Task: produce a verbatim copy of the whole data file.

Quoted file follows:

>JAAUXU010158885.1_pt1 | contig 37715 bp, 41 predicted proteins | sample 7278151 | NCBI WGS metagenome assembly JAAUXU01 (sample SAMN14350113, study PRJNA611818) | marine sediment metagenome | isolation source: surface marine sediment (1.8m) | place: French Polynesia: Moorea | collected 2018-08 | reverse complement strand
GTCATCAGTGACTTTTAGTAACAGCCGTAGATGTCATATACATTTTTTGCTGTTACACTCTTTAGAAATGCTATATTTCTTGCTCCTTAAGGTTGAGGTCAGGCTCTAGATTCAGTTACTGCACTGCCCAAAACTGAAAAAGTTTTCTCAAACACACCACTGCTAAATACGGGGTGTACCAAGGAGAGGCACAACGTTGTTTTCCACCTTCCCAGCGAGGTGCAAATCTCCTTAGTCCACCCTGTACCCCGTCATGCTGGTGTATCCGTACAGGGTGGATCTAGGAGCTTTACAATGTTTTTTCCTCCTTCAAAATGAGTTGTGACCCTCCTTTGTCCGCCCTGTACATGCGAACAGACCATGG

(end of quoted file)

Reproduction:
>JAAUXU010158885.1_pt1 | contig 37715 bp, 41 predicted proteins | sample 7278151 | NCBI WGS metagenome assembly JAAUXU01 (sample SAMN14350113, study PRJNA611818) | marine sediment metagenome | isolation source: surface marine sediment (1.8m) | place: French Polynesia: Moorea | collected 2018-08 | reverse complement strand
GTCATCAGTGACTTTTAGTAACAGCCGTAGATGTCATATACATTTTTTGCTGTTACACTCTTTAGAAATGCTATATTTCTTGCTCCTTAAGGTTGAGGTCAGGCTCTAGATTCAGTTACTGCACTGCCCAAAACTGAAAAAGTTTTCTCAAACACACCACTGCTAAATACGGGGTGTACCAAGGAGAGGCACAACGTTGTTTTCCACCTTCCCAGCGAGGTGCAAATCTCCTTAGTCCACCCTGTACCCCGTCATGCTGGTGTATCCGTACAGGGTGGATCTAGGAGCTTTACAATGTTTTTTCCTCCTTCAAAATGAGTTGTGACCCTCCTTTGTCCGCCCTGTACATGCGAACAGACCATGG